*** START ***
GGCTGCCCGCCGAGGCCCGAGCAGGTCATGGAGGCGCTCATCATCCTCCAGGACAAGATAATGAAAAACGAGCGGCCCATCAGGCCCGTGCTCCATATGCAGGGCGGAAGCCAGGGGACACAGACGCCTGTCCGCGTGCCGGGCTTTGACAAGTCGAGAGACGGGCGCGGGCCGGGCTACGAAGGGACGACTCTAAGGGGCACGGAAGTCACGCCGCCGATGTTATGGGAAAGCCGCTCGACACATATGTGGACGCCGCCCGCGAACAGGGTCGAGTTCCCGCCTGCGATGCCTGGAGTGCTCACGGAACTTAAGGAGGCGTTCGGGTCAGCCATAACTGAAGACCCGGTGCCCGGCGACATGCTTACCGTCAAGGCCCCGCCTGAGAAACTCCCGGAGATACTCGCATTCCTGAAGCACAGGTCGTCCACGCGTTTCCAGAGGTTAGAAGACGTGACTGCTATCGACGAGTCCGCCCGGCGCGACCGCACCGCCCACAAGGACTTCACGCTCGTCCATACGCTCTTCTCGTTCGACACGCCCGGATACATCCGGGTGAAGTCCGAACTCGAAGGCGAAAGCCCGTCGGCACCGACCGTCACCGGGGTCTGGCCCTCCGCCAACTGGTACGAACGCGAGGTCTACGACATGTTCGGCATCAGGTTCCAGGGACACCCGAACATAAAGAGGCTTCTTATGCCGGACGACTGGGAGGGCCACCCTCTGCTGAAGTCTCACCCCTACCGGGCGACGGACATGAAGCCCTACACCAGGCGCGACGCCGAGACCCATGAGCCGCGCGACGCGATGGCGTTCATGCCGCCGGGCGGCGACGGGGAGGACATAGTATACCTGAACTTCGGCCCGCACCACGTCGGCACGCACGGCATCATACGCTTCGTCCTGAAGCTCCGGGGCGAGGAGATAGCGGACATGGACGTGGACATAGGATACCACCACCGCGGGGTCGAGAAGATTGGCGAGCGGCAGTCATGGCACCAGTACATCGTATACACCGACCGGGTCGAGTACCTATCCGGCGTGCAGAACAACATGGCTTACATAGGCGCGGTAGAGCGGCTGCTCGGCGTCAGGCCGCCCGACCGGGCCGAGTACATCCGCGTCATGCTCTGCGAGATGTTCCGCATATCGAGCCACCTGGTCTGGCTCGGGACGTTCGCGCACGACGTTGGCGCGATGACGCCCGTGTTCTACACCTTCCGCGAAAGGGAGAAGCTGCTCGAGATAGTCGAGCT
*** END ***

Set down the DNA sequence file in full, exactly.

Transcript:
GGCTGCCCGCCGAGGCCCGAGCAGGTCATGGAGGCGCTCATCATCCTCCAGGACAAGATAATGAAAAACGAGCGGCCCATCAGGCCCGTGCTCCATATGCAGGGCGGAAGCCAGGGGACACAGACGCCTGTCCGCGTGCCGGGCTTTGACAAGTCGAGAGACGGGCGCGGGCCGGGCTACGAAGGGACGACTCTAAGGGGCACGGAAGTCACGCCGCCGATGTTATGGGAAAGCCGCTCGACACATATGTGGACGCCGCCCGCGAACAGGGTCGAGTTCCCGCCTGCGATGCCTGGAGTGCTCACGGAACTTAAGGAGGCGTTCGGGTCAGCCATAACTGAAGACCCGGTGCCCGGCGACATGCTTACCGTCAAGGCCCCGCCTGAGAAACTCCCGGAGATACTCGCATTCCTGAAGCACAGGTCGTCCACGCGTTTCCAGAGGTTAGAAGACGTGACTGCTATCGACGAGTCCGCCCGGCGCGACCGCACCGCCCACAAGGACTTCACGCTCGTCCATACGCTCTTCTCGTTCGACACGCCCGGATACATCCGGGTGAAGTCCGAACTCGAAGGCGAAAGCCCGTCGGCACCGACCGTCACCGGGGTCTGGCCCTCCGCCAACTGGTACGAACGCGAGGTCTACGACATGTTCGGCATCAGGTTCCAGGGACACCCGAACATAAAGAGGCTTCTTATGCCGGACGACTGGGAGGGCCACCCTCTGCTGAAGTCTCACCCCTACCGGGCGACGGACATGAAGCCCTACACCAGGCGCGACGCCGAGACCCATGAGCCGCGCGACGCGATGGCGTTCATGCCGCCGGGCGGCGACGGGGAGGACATAGTATACCTGAACTTCGGCCCGCACCACGTCGGCACGCACGGCATCATACGCTTCGTCCTGAAGCTCCGGGGCGAGGAGATAGCGGACATGGACGTGGACATAGGATACCACCACCGCGGGGTCGAGAAGATTGGCGAGCGGCAGTCATGGCACCAGTACATCGTATACACCGACCGGGTCGAGTACCTATCCGGCGTGCAGAACAACATGGCTTACATAGGCGCGGTAGAGCGGCTGCTCGGCGTCAGGCCGCCCGACCGGGCCGAGTACATCCGCGTCATGCTCTGCGAGATGTTCCGCATATCGAGCCACCTGGTCTGGCTCGGGACGTTCGCGCACGACGTTGGCGCGATGACGCCCGTGTTCTACACCTTCCGCGAAAGGGAGAAGCTGCTCGAGATAGTCGAGCT